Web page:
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AN INCLUSIVE TABLE | The psychological impact of racism

I am unable to watch the video of the murder of George Floyd. I cannot stomach seeing it and have asked my family, friends, and acquaintances to not send me videos or images like it.
Eartha Hopkins Column
Eartha Hopkins

I am unable to watch the video of the murder of George Floyd.

I cannot stomach seeing it and have asked my family, friends and acquaintances to not send me videos or images like it.

These videos of violence aggravated by the undertones of racism saddened the world for me and many African-American people. And they serve as emotional and psychological triggers. 

I was working with a local organization as a communications specialist when John Crawford III, an unarmed African-American man, was fatally shot and killed by police officers in a Walmart in Green County after allegedly refusing to drop an air rifle. I led the strategic communications efforts to draw national and local attention to the situation, which included watching the incident as it was presented to the grand jury in Xenia.

A special grand jury would decide if criminal indictments would be returned as a result of the incident. None were. But, for me, it was the day I realized that the consequences of racism are not merely a lack of access, but a system that ruptures the emotional and psychological fabric of those it is enacted upon.  

Consistent experiences of mental, physical and visual images of violence against African-American people leave a lasting impression. In her book, “Post Traumatic Slave Syndrome: America’s Legacy of Enduring Injury And Healing,” Dr. Joy DeGruy describes 12 years of research identifying the lingering impact of years of slavery on African-American people across the world. According to Dr. DeGruy, PTSS is defined as a condition that exists as a consequence of multigenerational oppression of Africans and their descendants resulting from centuries of chattel slavery.

The result includes induced vacant esteem or a general self-destructive outlook, violence and racist socialization, or internalized racism. 

More recently, a grand jury was selected to prepare for an upcoming trial of the fatal shooting of 25-year-old Ahmaud Arbery, who was shot on Feb. 23, 2020 in the Satilla Shores neighborhood in Brunswick, Ga. Footage emerged about two months after the shooting showing a seemingly unarmed Arbery jogging just moments before an eruption of gunfire at the hands of two white men, Gregory McMichael, 64, and Travis McMichael, 34.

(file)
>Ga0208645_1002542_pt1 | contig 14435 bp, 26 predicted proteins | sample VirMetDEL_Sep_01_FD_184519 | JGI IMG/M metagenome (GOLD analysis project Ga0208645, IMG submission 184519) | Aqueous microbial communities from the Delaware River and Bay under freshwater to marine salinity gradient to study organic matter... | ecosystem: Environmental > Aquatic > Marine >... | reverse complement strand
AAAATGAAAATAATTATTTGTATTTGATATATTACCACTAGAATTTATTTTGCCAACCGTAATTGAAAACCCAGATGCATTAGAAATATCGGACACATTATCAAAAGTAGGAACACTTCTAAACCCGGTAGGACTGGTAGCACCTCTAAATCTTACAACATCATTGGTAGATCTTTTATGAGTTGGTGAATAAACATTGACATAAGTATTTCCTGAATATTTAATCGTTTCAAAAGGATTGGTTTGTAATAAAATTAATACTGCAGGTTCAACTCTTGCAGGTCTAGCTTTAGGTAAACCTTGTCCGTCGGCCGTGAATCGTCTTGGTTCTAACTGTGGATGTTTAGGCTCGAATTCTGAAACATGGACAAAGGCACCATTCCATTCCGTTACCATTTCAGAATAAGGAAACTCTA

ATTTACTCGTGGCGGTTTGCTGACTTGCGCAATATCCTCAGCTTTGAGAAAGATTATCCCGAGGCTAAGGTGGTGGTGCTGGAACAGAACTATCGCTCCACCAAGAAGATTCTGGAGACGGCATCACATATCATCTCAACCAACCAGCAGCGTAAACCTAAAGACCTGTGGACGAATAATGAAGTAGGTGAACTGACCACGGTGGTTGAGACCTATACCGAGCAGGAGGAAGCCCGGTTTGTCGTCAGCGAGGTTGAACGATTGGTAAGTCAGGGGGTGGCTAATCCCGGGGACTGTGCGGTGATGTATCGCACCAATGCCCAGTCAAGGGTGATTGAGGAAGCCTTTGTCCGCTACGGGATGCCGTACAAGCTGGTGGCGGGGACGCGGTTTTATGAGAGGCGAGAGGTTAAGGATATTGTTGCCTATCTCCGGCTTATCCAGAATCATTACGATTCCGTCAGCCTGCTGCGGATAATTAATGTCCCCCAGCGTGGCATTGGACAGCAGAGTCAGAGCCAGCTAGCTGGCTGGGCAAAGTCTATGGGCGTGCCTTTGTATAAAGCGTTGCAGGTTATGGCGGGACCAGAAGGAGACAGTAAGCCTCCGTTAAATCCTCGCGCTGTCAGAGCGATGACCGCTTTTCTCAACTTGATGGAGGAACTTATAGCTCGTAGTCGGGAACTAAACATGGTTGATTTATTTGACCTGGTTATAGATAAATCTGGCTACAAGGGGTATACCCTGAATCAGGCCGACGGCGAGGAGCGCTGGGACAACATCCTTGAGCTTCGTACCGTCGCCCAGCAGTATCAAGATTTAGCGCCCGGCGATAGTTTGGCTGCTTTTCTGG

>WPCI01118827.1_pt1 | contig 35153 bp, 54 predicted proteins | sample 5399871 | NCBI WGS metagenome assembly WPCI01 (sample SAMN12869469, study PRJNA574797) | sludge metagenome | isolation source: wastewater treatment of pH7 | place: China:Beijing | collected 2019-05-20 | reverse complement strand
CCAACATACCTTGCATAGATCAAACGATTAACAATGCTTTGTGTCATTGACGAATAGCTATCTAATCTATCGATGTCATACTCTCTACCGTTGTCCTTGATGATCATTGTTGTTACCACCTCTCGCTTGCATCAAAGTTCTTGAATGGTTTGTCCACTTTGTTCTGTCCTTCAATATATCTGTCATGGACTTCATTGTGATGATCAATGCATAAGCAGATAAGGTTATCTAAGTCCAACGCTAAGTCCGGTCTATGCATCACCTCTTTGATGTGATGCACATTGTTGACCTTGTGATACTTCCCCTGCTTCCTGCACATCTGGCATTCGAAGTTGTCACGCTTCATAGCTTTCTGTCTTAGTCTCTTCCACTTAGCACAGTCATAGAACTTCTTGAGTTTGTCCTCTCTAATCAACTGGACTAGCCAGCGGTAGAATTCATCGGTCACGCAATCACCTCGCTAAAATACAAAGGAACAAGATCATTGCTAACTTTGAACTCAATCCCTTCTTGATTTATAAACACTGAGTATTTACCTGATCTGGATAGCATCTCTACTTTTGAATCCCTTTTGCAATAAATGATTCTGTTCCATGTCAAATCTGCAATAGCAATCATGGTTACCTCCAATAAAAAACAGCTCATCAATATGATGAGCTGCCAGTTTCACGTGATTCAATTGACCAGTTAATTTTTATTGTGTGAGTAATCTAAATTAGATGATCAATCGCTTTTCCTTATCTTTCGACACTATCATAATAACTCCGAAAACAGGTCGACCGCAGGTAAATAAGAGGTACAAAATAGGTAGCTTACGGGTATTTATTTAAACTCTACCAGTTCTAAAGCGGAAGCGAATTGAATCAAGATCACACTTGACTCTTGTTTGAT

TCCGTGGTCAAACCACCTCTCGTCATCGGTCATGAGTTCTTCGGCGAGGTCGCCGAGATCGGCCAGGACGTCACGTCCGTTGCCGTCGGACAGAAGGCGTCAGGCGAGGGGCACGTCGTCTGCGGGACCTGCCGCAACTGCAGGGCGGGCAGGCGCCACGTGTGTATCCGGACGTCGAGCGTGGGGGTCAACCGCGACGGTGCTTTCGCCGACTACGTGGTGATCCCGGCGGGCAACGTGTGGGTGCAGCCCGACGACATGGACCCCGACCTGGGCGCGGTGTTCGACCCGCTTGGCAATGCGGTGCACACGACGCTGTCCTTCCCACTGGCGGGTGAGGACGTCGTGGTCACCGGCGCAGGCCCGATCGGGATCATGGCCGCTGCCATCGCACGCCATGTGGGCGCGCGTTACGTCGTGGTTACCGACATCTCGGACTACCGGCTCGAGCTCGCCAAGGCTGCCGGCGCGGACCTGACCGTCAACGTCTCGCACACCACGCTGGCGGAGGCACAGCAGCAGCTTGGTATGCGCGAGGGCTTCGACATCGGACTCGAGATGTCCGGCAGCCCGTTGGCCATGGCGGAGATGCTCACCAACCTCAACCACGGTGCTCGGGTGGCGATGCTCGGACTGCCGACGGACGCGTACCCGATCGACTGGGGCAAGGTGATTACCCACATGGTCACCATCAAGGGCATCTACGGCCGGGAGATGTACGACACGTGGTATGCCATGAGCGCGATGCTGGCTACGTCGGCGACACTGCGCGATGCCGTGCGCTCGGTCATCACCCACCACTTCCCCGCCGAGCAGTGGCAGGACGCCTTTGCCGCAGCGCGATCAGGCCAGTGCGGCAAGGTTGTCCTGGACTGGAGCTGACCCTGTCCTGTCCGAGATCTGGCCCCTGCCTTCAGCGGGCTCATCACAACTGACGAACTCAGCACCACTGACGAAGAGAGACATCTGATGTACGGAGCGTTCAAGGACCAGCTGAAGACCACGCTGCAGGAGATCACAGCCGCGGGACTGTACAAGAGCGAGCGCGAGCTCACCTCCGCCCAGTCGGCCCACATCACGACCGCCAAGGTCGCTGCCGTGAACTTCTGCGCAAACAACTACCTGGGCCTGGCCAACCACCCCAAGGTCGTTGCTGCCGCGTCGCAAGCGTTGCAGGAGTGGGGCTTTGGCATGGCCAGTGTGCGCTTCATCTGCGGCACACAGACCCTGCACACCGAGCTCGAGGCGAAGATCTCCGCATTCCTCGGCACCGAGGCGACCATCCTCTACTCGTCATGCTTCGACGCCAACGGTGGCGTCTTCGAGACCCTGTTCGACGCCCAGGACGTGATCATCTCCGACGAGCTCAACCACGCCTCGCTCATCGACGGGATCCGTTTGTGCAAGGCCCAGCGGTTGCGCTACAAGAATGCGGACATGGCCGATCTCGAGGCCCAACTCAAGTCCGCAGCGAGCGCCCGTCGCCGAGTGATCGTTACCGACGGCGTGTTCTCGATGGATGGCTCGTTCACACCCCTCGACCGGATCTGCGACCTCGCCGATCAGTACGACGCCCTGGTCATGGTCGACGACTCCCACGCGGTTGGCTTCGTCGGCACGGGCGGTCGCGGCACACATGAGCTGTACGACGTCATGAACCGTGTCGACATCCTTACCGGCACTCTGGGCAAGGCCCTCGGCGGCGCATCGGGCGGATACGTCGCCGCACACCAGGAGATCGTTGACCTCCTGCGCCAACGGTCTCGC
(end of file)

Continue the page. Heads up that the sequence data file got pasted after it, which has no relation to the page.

The incident did not result in immediate arrests and that only added fuel to the fire. The fatal shooting is yet another example of psychological, traumatization for many African-Americans, who are accustomed to being the subject of racially-motivated violence in America.

According to CNN, Greg told authorities he and his son grabbed their guns and chased Arbery because they believed he was responsible for several burglaries in their neighborhood. This rhetoric is not new. Its racist undertones have historically been the justification for the assault on African-American people.

It is present in the case of Trayvon Martin whose only weapons were Skittles and Arizona Tea when he met his demise by a fatal bullet from George Zimmerman in 2012. If we look back a bit further, we can find it in 1955 in the untimely death of 14-year-old Emmett Till in Money, Miss., killed by two white men who accused the teen of whistling at a white woman. 

Aside from the obvious, what all these tragedies have in common is the long-lasting impression it has left on the minds of African-American people. According to the National Library of Medicine, research suggests that racism is significantly linked to depression and mental health challenges. Additionally, on a psychological level, it desensitizes us to our human and civil rights. It induces feelings of hopelessness and it re-traumatizes us every time we see ourselves on the tale end of violence with no kind of accountability, which reinforces fear, anxiety, emotional distress and depression. 

Just as I felt the day I watched Crawford’s fatal shooting, I am emotionally invested in the outcome of the Arbery case, but to maintain emotional equilibrium, I will refrain from viewing any footage of his death. I have made it a practice to take a step back when needed to protect myself emotionally. 

If you feel you may need help, resources are available. For information and resources, visit MentalHealthAmerica.com  or call or text  crisistextline.com.  

— Eartha Hopkins is a Youngstown native and an alumna of The Ohio State University. Born with a penchant for storytelling, the business owner and journalist offers a distinct voice with the goal to inspire her generation to live authentically. Be sure to catch her 2 cents on her website TheLiteraryHouse.co and Instagram @eartha__hopkins.
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